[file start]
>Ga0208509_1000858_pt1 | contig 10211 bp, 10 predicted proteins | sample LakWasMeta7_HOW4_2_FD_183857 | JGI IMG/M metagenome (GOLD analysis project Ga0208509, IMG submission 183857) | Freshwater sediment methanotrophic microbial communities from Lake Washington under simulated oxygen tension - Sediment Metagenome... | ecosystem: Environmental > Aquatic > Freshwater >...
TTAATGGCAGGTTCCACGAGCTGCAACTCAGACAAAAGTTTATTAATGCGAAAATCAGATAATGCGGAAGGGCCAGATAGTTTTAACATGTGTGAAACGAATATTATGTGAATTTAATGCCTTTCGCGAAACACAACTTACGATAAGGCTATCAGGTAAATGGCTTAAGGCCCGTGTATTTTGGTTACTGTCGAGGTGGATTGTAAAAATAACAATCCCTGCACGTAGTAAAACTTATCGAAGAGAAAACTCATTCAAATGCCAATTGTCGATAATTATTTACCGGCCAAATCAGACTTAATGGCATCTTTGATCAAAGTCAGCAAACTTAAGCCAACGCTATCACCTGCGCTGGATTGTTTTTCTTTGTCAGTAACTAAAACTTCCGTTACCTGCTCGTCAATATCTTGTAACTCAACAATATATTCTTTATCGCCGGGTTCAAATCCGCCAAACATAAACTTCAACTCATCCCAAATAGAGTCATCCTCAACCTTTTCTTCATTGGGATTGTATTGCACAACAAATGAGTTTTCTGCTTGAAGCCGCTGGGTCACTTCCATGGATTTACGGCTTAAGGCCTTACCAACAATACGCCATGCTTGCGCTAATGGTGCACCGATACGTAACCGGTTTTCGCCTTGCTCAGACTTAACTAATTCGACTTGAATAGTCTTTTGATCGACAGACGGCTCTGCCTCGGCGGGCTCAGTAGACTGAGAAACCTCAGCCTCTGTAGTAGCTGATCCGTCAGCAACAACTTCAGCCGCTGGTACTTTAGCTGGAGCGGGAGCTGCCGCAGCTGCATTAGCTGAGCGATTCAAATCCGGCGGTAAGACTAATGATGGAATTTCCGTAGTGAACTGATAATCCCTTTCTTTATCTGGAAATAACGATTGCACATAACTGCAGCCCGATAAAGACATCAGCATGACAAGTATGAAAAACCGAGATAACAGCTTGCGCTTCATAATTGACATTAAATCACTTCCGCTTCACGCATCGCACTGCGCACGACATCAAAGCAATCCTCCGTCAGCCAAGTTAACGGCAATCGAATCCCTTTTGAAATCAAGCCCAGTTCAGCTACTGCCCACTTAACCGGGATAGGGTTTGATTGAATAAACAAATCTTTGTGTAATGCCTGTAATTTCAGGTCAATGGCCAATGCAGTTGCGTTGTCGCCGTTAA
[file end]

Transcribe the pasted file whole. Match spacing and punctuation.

>Ga0208509_1000858_pt1 | contig 10211 bp, 10 predicted proteins | sample LakWasMeta7_HOW4_2_FD_183857 | JGI IMG/M metagenome (GOLD analysis project Ga0208509, IMG submission 183857) | Freshwater sediment methanotrophic microbial communities from Lake Washington under simulated oxygen tension - Sediment Metagenome... | ecosystem: Environmental > Aquatic > Freshwater >...
TTAATGGCAGGTTCCACGAGCTGCAACTCAGACAAAAGTTTATTAATGCGAAAATCAGATAATGCGGAAGGGCCAGATAGTTTTAACATGTGTGAAACGAATATTATGTGAATTTAATGCCTTTCGCGAAACACAACTTACGATAAGGCTATCAGGTAAATGGCTTAAGGCCCGTGTATTTTGGTTACTGTCGAGGTGGATTGTAAAAATAACAATCCCTGCACGTAGTAAAACTTATCGAAGAGAAAACTCATTCAAATGCCAATTGTCGATAATTATTTACCGGCCAAATCAGACTTAATGGCATCTTTGATCAAAGTCAGCAAACTTAAGCCAACGCTATCACCTGCGCTGGATTGTTTTTCTTTGTCAGTAACTAAAACTTCCGTTACCTGCTCGTCAATATCTTGTAACTCAACAATATATTCTTTATCGCCGGGTTCAAATCCGCCAAACATAAACTTCAACTCATCCCAAATAGAGTCATCCTCAACCTTTTCTTCATTGGGATTGTATTGCACAACAAATGAGTTTTCTGCTTGAAGCCGCTGGGTCACTTCCATGGATTTACGGCTTAAGGCCTTACCAACAATACGCCATGCTTGCGCTAATGGTGCACCGATACGTAACCGGTTTTCGCCTTGCTCAGACTTAACTAATTCGACTTGAATAGTCTTTTGATCGACAGACGGCTCTGCCTCGGCGGGCTCAGTAGACTGAGAAACCTCAGCCTCTGTAGTAGCTGATCCGTCAGCAACAACTTCAGCCGCTGGTACTTTAGCTGGAGCGGGAGCTGCCGCAGCTGCATTAGCTGAGCGATTCAAATCCGGCGGTAAGACTAATGATGGAATTTCCGTAGTGAACTGATAATCCCTTTCTTTATCTGGAAATAACGATTGCACATAACTGCAGCCCGATAAAGACATCAGCATGACAAGTATGAAAAACCGAGATAACAGCTTGCGCTTCATAATTGACATTAAATCACTTCCGCTTCACGCATCGCACTGCGCACGACATCAAAGCAATCCTCCGTCAGCCAAGTTAACGGCAATCGAATCCCTTTTGAAATCAAGCCCAGTTCAGCTACTGCCCACTTAACCGGGATAGGGTTTGATTGAATAAACAAATCTTTGTGTAATGCCTGTAATTTCAGGTCAATGGCCAATGCAGTTGCGTTGTCGCCGTTAA